Thursday, November 19, 2015

Understanding Bernie Sanders' Vermont...95% white.

Posted By Kathryn Watson On 12:20 AM 11/19/2015 
Only a mile expanse across the Connecticut River separates Lebanon, N.H., from White River Junction of Bernie Sanders ‘s deep-blue Vermont.
Bustling stores line the New Hampshire shore where there is no sales or income tax. About the only notable highlights on the desolate Vermont side are a courthouse and railroad.
It’s a grim but telling microcosm of Vermont’s economic climate, where young people are leaving for the higher-paying jobs that fled the Green Mountain State years ago. “Everybody here believes high school graduation means your kid is about to leave,” John McClaughry, longtime Vermont resident and vice president of the right-leaning think tank Ethan Allen Institute, told The Daily Caller News Foundation.
“We’re the second-oldest state by median age, just because our young people are seeking opportunity somewhere else,” he added.
Sanders has been a major political power in Vermont for more than three decades. His political career began as Burlington, Vermont’s mayor in the 1980s. Then he served as the state’s lone congressman in the 1990s and early 2000s.
The self-identified independent socialist, who is now seeking the 2016 Democratic presidential nomination, was elected to the Senate in the Democrats’ 2006 sweep into power in both houses of Congress. “It has helped to push the whole culture to the left,” McClaughry said.
At first glance, Vermont’s economy looks good. The September unemployment rate of 3.7 percent is among the nation’s lowest, while the median household income is about $1,000 above the national average at $54,000.
But that doesn’t tell the full story.
Vermont’s homogenous population — it’s 95 percent white — is probably the biggest factor in its low unemployment rate, University of Vermont Economist Art Woolf told TheDCNF, and is why the state tends to do well in studies comparing states’ income inequality, Sanders’ top issue.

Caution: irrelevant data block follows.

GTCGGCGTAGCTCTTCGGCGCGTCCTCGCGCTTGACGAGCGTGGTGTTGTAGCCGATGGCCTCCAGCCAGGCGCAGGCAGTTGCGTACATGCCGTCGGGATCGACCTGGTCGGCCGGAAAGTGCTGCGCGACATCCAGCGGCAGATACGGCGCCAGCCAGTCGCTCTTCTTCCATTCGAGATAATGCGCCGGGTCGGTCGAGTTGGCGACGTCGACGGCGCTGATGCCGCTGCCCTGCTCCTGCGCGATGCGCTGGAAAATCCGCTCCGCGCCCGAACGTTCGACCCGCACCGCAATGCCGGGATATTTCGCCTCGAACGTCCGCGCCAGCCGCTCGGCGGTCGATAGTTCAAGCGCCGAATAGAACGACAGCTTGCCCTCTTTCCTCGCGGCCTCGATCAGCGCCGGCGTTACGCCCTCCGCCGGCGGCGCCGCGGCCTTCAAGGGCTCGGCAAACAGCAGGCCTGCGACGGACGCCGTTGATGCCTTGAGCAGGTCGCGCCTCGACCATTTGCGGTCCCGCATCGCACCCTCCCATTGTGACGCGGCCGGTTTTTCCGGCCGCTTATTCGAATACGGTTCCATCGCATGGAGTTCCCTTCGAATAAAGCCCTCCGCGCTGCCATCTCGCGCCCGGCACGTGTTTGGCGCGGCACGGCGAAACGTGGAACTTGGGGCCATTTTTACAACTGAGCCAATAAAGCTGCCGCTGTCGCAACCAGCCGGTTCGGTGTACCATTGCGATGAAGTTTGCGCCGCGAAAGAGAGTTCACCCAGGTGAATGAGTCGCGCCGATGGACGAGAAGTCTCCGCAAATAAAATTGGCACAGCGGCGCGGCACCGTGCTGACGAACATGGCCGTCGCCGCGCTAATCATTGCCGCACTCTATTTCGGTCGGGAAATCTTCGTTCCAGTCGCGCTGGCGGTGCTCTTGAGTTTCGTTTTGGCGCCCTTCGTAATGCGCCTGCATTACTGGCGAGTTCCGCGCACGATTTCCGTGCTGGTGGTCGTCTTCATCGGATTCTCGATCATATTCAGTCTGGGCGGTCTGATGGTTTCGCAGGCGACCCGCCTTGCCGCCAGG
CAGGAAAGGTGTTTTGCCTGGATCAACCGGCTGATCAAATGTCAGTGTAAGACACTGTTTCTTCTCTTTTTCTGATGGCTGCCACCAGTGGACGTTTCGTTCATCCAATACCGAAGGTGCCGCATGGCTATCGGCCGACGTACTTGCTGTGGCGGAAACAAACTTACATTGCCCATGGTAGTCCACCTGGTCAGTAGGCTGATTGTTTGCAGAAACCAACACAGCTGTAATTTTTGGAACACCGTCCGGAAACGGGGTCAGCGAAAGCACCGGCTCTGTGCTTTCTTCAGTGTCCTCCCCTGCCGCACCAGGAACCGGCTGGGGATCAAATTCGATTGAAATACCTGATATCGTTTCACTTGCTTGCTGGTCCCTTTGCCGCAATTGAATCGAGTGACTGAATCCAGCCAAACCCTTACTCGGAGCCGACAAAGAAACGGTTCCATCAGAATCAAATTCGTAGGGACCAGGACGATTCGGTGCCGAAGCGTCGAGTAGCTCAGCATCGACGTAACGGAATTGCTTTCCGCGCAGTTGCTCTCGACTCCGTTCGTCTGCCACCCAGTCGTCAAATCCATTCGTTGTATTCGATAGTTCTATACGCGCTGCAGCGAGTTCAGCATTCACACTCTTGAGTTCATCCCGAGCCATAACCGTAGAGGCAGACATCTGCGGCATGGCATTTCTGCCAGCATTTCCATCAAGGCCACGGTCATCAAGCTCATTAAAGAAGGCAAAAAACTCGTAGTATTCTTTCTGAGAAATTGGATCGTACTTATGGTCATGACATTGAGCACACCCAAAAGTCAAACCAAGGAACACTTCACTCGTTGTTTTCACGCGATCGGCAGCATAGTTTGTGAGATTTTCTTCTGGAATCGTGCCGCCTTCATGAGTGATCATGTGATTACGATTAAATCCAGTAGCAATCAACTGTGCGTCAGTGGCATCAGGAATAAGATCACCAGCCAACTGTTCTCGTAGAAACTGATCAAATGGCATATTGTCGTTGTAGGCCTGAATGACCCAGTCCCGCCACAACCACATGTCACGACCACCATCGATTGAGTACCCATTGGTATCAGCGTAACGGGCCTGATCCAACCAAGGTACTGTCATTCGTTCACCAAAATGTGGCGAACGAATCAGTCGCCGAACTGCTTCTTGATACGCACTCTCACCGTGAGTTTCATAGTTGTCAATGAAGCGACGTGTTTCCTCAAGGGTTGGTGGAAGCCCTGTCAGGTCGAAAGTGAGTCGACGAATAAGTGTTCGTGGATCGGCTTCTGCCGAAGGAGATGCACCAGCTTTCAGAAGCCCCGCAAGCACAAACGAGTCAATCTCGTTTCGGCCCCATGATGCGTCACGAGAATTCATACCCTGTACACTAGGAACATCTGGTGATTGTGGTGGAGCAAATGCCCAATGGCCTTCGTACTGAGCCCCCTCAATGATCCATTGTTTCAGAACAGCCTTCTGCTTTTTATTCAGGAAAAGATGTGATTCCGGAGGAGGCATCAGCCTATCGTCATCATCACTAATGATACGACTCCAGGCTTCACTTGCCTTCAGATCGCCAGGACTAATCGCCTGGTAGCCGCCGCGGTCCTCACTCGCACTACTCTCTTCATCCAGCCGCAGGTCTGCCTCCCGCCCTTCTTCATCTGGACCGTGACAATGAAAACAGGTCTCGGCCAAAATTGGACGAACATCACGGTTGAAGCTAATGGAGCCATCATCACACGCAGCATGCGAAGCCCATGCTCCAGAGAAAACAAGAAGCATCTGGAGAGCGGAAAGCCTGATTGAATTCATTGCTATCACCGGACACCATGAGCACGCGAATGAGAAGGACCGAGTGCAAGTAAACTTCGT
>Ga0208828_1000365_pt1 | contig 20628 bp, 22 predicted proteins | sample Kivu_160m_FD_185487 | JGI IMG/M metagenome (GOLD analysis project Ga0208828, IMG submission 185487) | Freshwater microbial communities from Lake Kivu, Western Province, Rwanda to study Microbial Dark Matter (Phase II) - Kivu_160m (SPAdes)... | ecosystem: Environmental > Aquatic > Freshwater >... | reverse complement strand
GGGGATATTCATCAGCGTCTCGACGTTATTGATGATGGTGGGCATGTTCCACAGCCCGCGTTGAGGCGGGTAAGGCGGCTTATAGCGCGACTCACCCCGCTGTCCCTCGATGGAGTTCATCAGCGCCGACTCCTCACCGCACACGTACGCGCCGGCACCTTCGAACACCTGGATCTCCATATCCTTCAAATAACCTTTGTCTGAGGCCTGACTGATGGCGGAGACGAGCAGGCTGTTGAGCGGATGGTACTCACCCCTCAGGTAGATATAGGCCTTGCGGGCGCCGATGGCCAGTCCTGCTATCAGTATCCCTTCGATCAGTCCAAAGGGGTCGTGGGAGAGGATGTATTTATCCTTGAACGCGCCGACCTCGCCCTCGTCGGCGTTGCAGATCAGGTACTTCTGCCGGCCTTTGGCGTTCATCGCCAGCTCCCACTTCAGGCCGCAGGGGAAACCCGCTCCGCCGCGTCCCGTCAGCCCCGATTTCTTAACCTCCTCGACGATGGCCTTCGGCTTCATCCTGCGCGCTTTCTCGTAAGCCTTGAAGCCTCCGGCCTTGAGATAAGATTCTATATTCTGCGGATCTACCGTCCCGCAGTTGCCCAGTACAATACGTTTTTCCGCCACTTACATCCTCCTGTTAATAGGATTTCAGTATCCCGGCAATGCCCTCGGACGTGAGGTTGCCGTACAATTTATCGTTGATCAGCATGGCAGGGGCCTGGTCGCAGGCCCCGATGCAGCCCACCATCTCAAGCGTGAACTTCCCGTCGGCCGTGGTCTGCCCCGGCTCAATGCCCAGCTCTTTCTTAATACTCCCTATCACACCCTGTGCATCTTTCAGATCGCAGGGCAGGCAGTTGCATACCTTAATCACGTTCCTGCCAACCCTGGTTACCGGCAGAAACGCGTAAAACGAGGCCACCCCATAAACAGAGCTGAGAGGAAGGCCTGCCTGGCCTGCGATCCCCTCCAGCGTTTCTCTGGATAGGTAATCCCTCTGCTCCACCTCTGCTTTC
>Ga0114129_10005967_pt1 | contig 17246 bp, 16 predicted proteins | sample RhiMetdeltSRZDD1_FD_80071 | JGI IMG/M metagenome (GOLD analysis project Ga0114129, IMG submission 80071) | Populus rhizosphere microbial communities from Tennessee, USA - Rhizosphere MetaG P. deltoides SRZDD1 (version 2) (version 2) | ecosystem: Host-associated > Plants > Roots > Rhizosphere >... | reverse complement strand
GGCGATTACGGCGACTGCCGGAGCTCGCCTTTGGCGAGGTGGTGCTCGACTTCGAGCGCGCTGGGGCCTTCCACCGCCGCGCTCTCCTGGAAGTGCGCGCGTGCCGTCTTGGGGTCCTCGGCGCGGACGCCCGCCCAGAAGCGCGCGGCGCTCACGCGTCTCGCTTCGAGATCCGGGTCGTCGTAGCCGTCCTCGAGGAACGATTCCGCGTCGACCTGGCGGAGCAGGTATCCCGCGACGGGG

Even so, legions of Vermonters are giving up looking for work, Woolf said.
Private-sector employment shrunk 1.2 percent from 2000 to 2011, while government employment grew 7.5 percent, according to data from the Small Business Administration.
White-collar jobs, the kind created by corporations Sanders warns against, never consider locating in Vermont or have already moved, McClaughry said.
C&S Wholesale Grocers, once the largest locally based company in Vermont and one of the largest wholesale grocers in the country, moved its headquarters and 400 jobs 30 miles away to King, N.H, in 2009. The company’s CEO cited New Hampshire’s lower corporate taxes, lack of a personal income tax, and more available land.
“Now there was a time when you were running a company you had to look out the window and watch the workers,” McClaughry said. “With modern technology, that’s not so any more.”
The state’s costly regulatory climate and high taxes have landed it in 49th or 50th place every year since 2008 in the American Legislative Exchange Council’s annual state economic outlook rankings.
“Our regulatory system sets up really high barriers to any kind of new economic growth,” McClaughry said. “The remedy has always been under the Democrats that if you have a worthy (eco-friendly) project, we’ll give you all kinds of incentives to pay for the cost of meeting the ridiculous requirements.”
Vermont’s 8.95 percent state income tax rate is the seventh highest in the country, according to the Tax Foundation. The state’s projected 2.7 percent growth rate ties it with seven other states as the fifth-slowest, according to
Vermont’s liberal policies, small size, homogenous demographics and low birth rates make it more like a small European country than a state sometimes, Woolf said.
Sanders often points to Denmark as the model for America’s future. It’s already on display in Vermont.
“We have a kind of an ethos of the role of government,” Woolf said. “We believe in kind of a social welfare government, because we do have high taxes and high spending.”
Vermont’s isolated rural beauty is attractive — but it comes at a price.
‘There’s certainly an appeal, but you’ve got to figure out how you’re going to support yourself,” McClaughry said.

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